By Lindsay Toler
By Chad Garrison
By Brett Koshkin
By RFT Staff
By Lindsay Toler
By Riverfront Times
By Danny Wicentowski
By Pete Kotz
On the wall above Smith's neatly made bed is a framed mayoral proclamation declaring October 6, 2003, Bennie Smith Day and bestowing upon Smith the honorary title "Dean of St. Louis Electric Guitarists."
Smith says he took up the blues when his cousin, Floyd "Hayfall" Robinson, gave him a ukulele he'd picked up while stationed with the army in the Pacific. "Hayfall, he used to always come and sing the song 'Sue Foot Floozie with Your Flaws Off.' I used to like to hear him sing that, and that stuck in my mind for quite a while," he says. "After the years go by, I finally got together and heard Ace Wallace playing."
Wallace was giving lessons at his home on the corner of Jefferson Avenue and Chouteau Street. Smith was thirteen years old. "Tommy Bankhead, George and Doc Perry he was teaching all of us," Smith says, reeling off the names of St. Louis guitar luminaries. "We was playing in the backyard with the Ace Wallace Band. I think we was making two dollars apiece."
By the 1950s Smith had earned a spot in the Roosevelt Marks Orchestra, a local outfit that laid down several recordings with St. Louis-based Bobbin Records. During that decade Smith also led a combo at the Dot Club that included an upstart guitarist named Chuck Berry, and in 1958 he backed up a young Ike Turner on "Boxtop," which featured the debut of vocalist "Little Ann," who eventually became Tina Turner. In 1963 Smith's band, Bennie and the Sportsmen, recorded "Shook Up Over You" with Jimmy "Soul" Clark. The label, Teek Records, was owned by future St. Louis alderman Freeman Bosley Sr.
When Smith broke his back, he qualified for disability payments. But when he applied for social security, he discovered that his lack of nine-to-five jobs made him ineligible for any benefits, including Medicare: Like many itinerant bluesmen, Smith had never addressed the tax formalities the government requires of independent contractors.
"[The social security office] said I didn't have enough work quarters," says Smith. "I gave them the names of the places that I used to work at, but they can't use those, 'cause they're out of business. The people I was working for at that time, they done lost the records. I can't do nothing about it."
Smith has been a dues-paying member of the American Federation of Musicians Local 2-197 for 45 years, but that hasn't been of much help.
"The only thing I know is it gives me the right to play on the bandstand," he says. "This card gives you a MasterCard, and I think they put some money towards a burial. Other than that, I'm not getting anything else out of them."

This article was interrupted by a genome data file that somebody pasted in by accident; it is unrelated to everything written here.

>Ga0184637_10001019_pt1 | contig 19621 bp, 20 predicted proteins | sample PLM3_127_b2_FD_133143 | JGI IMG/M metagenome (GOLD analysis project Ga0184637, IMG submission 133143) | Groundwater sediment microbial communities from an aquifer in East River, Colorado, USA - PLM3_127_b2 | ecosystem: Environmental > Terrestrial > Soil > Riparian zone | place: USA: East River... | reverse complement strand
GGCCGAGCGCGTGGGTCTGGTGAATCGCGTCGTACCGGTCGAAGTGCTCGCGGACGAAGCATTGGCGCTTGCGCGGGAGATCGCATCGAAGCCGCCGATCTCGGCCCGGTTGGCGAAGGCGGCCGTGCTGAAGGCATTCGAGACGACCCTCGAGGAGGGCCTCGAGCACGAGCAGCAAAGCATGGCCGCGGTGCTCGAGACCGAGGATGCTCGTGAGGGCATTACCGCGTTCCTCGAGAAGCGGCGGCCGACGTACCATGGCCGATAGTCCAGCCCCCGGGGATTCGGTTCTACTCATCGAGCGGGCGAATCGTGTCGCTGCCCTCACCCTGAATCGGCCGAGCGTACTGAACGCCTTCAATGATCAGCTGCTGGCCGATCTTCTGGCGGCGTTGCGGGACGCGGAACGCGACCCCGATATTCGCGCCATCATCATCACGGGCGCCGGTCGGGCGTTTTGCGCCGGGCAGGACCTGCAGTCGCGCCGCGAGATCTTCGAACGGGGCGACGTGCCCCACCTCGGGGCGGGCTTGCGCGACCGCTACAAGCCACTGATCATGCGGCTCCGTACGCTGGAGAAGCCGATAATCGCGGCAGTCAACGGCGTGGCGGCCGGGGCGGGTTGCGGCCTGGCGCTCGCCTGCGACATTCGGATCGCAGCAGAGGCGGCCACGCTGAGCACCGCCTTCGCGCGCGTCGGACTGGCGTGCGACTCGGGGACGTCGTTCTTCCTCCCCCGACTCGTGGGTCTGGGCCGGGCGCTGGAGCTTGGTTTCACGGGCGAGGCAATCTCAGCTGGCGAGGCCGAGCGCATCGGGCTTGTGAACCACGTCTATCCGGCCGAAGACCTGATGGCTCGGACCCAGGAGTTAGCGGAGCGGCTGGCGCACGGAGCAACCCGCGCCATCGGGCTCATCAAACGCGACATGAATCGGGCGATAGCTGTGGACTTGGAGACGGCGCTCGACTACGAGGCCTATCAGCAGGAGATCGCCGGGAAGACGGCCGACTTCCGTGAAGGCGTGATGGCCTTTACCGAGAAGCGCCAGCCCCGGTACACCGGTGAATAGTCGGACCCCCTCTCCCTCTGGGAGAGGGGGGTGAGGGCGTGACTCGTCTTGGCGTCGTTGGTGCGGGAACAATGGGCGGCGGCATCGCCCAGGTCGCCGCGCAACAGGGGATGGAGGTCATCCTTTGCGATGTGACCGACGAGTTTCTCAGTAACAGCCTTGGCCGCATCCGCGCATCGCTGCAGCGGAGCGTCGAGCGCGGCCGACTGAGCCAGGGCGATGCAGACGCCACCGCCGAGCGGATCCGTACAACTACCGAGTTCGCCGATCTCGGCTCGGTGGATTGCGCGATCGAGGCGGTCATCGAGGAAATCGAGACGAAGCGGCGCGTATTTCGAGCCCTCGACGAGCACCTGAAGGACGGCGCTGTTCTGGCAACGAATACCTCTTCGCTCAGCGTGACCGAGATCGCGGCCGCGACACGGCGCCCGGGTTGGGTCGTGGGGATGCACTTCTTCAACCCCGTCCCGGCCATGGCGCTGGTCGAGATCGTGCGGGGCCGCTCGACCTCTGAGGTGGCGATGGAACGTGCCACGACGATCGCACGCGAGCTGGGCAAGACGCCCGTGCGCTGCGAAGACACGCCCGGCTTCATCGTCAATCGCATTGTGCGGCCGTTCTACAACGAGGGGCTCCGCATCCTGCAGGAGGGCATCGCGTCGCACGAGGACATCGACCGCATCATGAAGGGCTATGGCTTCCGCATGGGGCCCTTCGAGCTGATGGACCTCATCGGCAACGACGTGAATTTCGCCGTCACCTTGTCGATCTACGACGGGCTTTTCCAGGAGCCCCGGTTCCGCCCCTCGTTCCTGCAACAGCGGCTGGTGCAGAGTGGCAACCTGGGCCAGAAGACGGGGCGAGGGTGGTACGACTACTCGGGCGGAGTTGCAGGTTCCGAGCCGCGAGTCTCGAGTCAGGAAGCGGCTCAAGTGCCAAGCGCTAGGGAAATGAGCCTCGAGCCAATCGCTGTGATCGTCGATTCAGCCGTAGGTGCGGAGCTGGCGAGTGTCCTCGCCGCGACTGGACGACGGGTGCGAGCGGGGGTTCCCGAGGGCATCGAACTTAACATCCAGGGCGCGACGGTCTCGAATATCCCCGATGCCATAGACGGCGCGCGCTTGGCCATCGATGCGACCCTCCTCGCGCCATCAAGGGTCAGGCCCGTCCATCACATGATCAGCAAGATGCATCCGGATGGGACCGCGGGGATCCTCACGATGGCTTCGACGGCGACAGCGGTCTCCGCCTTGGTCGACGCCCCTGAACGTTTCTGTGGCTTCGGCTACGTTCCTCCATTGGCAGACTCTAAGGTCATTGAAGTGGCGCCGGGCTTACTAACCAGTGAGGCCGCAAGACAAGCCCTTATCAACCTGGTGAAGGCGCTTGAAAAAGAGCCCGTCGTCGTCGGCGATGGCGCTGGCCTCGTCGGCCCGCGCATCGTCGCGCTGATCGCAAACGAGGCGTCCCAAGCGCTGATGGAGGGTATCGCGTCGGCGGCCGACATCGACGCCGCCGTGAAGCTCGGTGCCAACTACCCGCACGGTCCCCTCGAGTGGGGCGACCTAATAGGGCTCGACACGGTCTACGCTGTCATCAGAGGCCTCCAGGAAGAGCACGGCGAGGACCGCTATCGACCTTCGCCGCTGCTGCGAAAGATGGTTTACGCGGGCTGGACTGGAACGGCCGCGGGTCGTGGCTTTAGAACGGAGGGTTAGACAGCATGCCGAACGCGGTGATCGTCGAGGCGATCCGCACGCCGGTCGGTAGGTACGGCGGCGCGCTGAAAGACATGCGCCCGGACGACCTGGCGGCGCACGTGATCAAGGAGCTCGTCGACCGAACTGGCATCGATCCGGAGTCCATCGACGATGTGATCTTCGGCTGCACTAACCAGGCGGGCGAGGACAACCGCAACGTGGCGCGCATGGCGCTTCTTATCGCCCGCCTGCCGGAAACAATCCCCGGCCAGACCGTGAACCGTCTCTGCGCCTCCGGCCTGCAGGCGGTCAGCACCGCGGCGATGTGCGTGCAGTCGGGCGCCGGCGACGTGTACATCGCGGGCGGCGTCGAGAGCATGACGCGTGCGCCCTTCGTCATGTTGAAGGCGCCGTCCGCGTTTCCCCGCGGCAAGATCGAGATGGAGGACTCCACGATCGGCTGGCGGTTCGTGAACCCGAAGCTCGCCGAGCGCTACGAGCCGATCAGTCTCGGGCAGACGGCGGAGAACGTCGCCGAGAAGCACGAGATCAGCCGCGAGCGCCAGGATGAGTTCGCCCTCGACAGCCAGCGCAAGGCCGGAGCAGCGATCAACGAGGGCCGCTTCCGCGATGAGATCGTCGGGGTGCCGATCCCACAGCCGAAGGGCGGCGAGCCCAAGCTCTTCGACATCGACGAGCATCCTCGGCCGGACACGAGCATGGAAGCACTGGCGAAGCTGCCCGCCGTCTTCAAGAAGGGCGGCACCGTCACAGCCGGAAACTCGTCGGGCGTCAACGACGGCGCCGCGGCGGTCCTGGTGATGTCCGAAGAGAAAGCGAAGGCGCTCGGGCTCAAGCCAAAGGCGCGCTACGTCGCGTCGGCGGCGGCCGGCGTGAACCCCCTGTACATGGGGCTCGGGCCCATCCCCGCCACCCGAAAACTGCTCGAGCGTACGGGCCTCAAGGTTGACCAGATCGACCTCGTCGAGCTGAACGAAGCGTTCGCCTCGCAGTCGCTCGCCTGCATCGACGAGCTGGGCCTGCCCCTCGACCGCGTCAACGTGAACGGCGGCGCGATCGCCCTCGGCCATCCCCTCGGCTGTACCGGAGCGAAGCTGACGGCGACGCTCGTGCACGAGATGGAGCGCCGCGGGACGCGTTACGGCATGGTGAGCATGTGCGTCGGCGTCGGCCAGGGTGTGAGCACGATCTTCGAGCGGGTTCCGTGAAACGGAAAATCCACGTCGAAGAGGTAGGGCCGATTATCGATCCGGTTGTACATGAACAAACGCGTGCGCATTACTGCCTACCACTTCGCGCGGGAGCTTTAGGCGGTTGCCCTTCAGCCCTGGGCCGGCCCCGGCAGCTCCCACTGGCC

Smith's union membership makes him a rarity among blues players. Unlike Broadway shows or symphony orchestras, few of the smaller clubs blues musicians frequent require union membership or formal contracts. So many players are unwilling to fork over a portion of their earnings to the union and share the opinion of pianist Rudy "Silver Cloud" Coleman, who says: "I wouldn't join the union, because I was making more money than the union scales."
Today Smith relies on his disability benefits for healthcare. He cuts corners where he can, dulling his back pain with codeine and coveting the neuro-stimulation device comedian Jerry Lewis swears by.
As of two months ago, the guitarist faces bigger problems: He has been diagnosed with lung cancer.
Prompted by 1950s chanteuse Ruth Brown's 1987 royalties claim, Atlantic Records chief Ahmet Ertegun donated $1.5 million in 1988 to set up the Rhythm & Blues Foundation. The Foundation now provides emergency financial assistance to R&B artists nationwide with funds from several Motown labels and private donors.
"Oftentimes Rhythm & Blues artists thought getting a Cadillac was greater incentive than understanding their royalties checks," says Kayte Connelly, the foundation's executive director. In addition, says Connelly, labels commonly charged artists for studio time and production and distribution expenses, deducting those costs from royalties checks. "So even if you signed a royalty agreement and a contract with an advance, you oftentimes owed money to the studios.
"There's a whole generation of people that are now living in obscurity," Connelly goes on. "Look at Rosa Parks: Rosa Parks was a housemaid when Glen Gregory found her again and started saying, 'Look, we've got to get you out of being a housemaid in an old hotel. You don't need to be here, woman. Look at what you've done for the country.' There are a lot of people in that state, but a lot of them don't know we're around."
But the foundation's endowment doesn't cover blues musicians, who must rely on informal networks of fans to help them hunt down royalties or provide emergency financial assistance.
"Sometimes when we recorded we'd get $150, sometimes $80. Boom, that was it," Bennie Smith recalls. "When [Jimmy "Soul" Clark's "Shook Up Over You"] was recorded, we was supposed to see some money off the royalties. I signed some papers and things, but I haven't seen anything."
It's unlikely he ever will. "Shook Up Over You" and Ike Turner's "Boxtop" were limited releases recorded at now-defunct labels. Today a 45 of either might lure $40 as a collectible, but that doesn't translate to royalties.